Unique birds of a feather flock together, and Polish Chickens are no exception. These gorgeous crested birds are known for their downy flair—some even come fully bearded—but there's more than meets the eye when it comes to the Polish Chicken. Here are a few important things to know about this heritage breed.
They're Not Actually Polish
According to the Livestock Conservancy website, Polish Chickens don't originate from Poland, but were given their name because of how their crests resemble the feathered hats donned by soldiers in Poland. One theory is that this breed originated in Spain and was subsequently brought to Holland. It was there that the breed gained its unique coloring and signature crest. Another theory, according to the Rural Living Today website, is that the birds were brought from Asia to Europe during the Middle Ages.
They're Mild Tempered
The Livestock Conservancy page notes that birds in this breed tend to be non-sitters and non-broody, and are known to be mild-tempered and even cuddly when well-bonded. They're also lower in the pecking order and can be vulnerable to bullying by more aggressive breeds. This makes them ideal as show birds and as pets. Be mindful, though: according to the folks at the EcoPeanut website, because their crests tend to partially or even fully cover their eyes, they're more likely to be spooked. This also means they're more vulnerable to airborne predators when let out to free-range, so take extra care if you choose to let them wander.
They Require Extra Maintenance
Keeping the plumage on this bird clean and dry is essential, in order to prevent dust, dirt, or debris from getting into their eyes. According to EcoPeanut, these birds do well in confinement, which will help keep them away from excess dirt and the elements. However, if their crests do get dirty, it is important that they're cleaned and dried as quickly as possible. These fowl are also at risk of infestation of mites and lice, and should be checked and treated regularly to prevent irreversible damage to their eyes.
They Can Be Persistent Layers
Long before they laid claim to the showroom floor, these birds were used primarily for their egg production. However, as they're been bred more for ornamental purposes over the years, their laying levels have decreased as well. Polish Chicken eggs tend to be medium-sized and white, and the most persistent can lay up to 200 eggs a year (EcoPeanut). The Livestock Conservancy notes that these birds tend to lay a bit later in the season, but once they being, they are excellent producers.
Making sure they're well-cared for, well-fed, and have enough protein is an essential part of keeping your Polish Chickens happy. PopWorms! has an excellent variety of black soldier fly larvae supplements to add to your laying feed to make sure all your chickens are happy, healthy, and full of love.
Visit our online store, or find us at your local supplier to get goodies for your backyard friends today.
Happy Memorial Day!
It won't be long before millions of families across the nation will gather together around their tables with bowls full of dye, some fancy stickers, and a whole bunch of chicken eggs. Along with Easter comes Easter eggs. They are such a staple of American life that people rarely stop and think about why, exactly, they do it. How do colorful eggs and chicks relate to Easter? Why do we do it, and where did it start?
The practice of coloring eggshells for special events is an ancient one. The oldest known examples date back to 60,000 years ago when prehistoric humans painted ostrich eggs. After the rise of civilization, ancient Mesopotamians and Egyptians would paint eggs to symbolize new life and a celebration of spring. This practice spread through other cultures, eventually influencing early Christians who soon adopted the practice in their worship of Jesus Christ.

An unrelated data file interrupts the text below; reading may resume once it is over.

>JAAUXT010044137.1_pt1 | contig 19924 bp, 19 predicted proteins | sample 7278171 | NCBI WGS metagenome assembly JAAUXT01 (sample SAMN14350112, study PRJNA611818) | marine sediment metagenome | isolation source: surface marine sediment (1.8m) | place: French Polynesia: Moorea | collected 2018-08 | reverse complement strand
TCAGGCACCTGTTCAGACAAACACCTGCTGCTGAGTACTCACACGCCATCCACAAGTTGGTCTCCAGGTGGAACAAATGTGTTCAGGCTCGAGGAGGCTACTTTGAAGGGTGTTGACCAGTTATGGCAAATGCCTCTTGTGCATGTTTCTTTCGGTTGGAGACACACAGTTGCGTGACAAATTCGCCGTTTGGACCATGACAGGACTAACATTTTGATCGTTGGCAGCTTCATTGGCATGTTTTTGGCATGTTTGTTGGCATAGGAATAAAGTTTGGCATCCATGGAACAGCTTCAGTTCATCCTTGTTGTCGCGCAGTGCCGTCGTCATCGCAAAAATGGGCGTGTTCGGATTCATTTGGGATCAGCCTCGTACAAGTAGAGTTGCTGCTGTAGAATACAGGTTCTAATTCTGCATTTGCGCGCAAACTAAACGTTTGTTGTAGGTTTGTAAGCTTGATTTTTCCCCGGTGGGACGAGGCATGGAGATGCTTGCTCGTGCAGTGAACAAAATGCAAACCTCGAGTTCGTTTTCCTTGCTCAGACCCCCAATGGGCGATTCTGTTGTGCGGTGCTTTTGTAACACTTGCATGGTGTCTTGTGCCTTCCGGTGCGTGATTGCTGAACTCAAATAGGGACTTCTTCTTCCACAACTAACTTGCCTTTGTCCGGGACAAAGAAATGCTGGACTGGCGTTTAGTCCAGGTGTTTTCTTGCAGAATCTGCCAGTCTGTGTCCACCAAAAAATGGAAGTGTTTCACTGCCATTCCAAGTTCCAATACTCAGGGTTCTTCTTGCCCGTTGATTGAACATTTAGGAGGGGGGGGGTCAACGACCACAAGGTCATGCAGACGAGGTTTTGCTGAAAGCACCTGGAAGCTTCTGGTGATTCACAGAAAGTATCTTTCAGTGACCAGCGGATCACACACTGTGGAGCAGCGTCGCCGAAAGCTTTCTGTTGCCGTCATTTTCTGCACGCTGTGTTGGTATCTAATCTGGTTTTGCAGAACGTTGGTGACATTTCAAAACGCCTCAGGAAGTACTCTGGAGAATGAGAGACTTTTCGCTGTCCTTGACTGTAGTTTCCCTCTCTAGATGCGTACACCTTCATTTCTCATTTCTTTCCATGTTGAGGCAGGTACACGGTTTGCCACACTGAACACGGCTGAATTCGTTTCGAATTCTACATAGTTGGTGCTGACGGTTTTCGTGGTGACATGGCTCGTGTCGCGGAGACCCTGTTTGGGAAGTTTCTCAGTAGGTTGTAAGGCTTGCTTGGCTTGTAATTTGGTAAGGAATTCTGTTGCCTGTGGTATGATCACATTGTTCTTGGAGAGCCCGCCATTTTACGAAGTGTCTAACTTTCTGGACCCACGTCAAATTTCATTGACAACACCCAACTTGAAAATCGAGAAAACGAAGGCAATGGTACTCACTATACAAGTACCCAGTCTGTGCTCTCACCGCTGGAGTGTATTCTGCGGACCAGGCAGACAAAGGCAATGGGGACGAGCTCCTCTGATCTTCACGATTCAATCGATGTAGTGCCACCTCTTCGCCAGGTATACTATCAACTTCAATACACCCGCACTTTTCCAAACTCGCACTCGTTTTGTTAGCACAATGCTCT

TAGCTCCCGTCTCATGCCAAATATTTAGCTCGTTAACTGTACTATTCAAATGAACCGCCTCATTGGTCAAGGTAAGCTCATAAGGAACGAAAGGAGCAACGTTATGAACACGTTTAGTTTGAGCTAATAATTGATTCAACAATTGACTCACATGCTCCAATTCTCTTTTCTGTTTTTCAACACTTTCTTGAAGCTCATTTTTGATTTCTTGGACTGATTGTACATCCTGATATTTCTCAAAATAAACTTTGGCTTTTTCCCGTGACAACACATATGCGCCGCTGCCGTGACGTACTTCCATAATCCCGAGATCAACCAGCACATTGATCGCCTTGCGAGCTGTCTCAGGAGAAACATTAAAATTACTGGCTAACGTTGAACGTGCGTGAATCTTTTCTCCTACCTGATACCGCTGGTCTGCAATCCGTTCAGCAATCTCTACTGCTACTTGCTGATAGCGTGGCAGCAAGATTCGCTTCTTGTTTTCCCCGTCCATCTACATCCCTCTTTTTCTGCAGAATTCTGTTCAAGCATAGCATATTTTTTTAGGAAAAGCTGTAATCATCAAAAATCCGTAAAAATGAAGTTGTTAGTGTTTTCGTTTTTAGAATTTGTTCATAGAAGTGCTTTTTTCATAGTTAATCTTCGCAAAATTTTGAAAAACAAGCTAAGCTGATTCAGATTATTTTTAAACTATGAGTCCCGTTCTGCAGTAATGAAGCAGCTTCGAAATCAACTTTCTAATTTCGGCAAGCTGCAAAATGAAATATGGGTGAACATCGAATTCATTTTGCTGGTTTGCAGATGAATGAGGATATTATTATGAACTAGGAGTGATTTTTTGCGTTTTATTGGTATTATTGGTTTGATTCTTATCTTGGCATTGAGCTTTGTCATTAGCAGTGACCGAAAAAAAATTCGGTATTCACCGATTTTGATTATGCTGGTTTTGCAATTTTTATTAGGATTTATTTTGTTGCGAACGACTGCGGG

For early Christians, the egg was a clear symbol for Jesus. The eggs were most often painted red to symbolize the blood of Jesus, and baby chicks acting as a symbol for the rebirth of Jesus. During the middle ages, the practice of using eggs during Easter only continued to grow. It was a common practice of the time that people weren't allowed to eat eggs during Lent. After going weeks without them, the people were naturally excited and decorated and celebrated their ability to enjoy the food staple once again.
The Easter Egg tradition would later be brought to America by Germans who settled in Pennsylvania. The eggs were still a symbol of the life of Jesus, and the practice slowly spread throughout the entire nation. Today, it's estimated that over 180 million chicken eggs are bought each Easter as people continue the decorating tradition.
The practice of dying eggs remains alive and strong, and there's no doubt that there will be plenty of dining tables with new stains on them very soon--and lots of egg salad sandwiches in the near future! Happy Easter, everyone!
None of us ever want our chickens to turn up sick; but sometimes, there's not a lot we can do to avoid it. Certain diseases of backyard poultry are more common than others.
We've put together a quick guide to recognizing illness, remedying the problem and protecting your flock, and a handful of the most frequently-seen ailments.
Common Diseases of Backyard Poultry
We find that the majority of backyard poultry seems to fall ill with one of these:
What to Do-- Natural and Medicinal Treatments
Obviously, the exact steps you should take to help your chicken (or chickens) depend on what negative symptoms you've observed. Some things to try include:
How to Protect Healthy Chickens
There are a number of things that chicken owners can do to prevent the spread of disease:
How to Protect Yourself
Keeping yourself and your birds healthy isn't exactly rocket science, but it does take a little work. The good news is that you'll be rewarded with a happy, thriving flock!
Now is a perfect time to plan gift-giving for the chicken lover in your life. Here's a guide to get started!
1. Add a personal touch to every egg with this personalized egg stamp. Starting around $30 on Etsy, you choose the design. Made from premium wood and laser-engraved rubber, it's the perfect gift!
2. Give the gift of knowledge with this fun book that delves into the unique behaviors of chickens. How to Speak Chicken goes beyond the basics and provides a fascinating look into chicken language, habits, and more. They will love this gift, which is just $15 on Chewy.com.
3. Give the gift of chicken poop! This fun lip balm is not really chicken poop, but they will love the name. Made of all-natural ingredients, this lip moisturizer is a lighthearted gift for less than $3.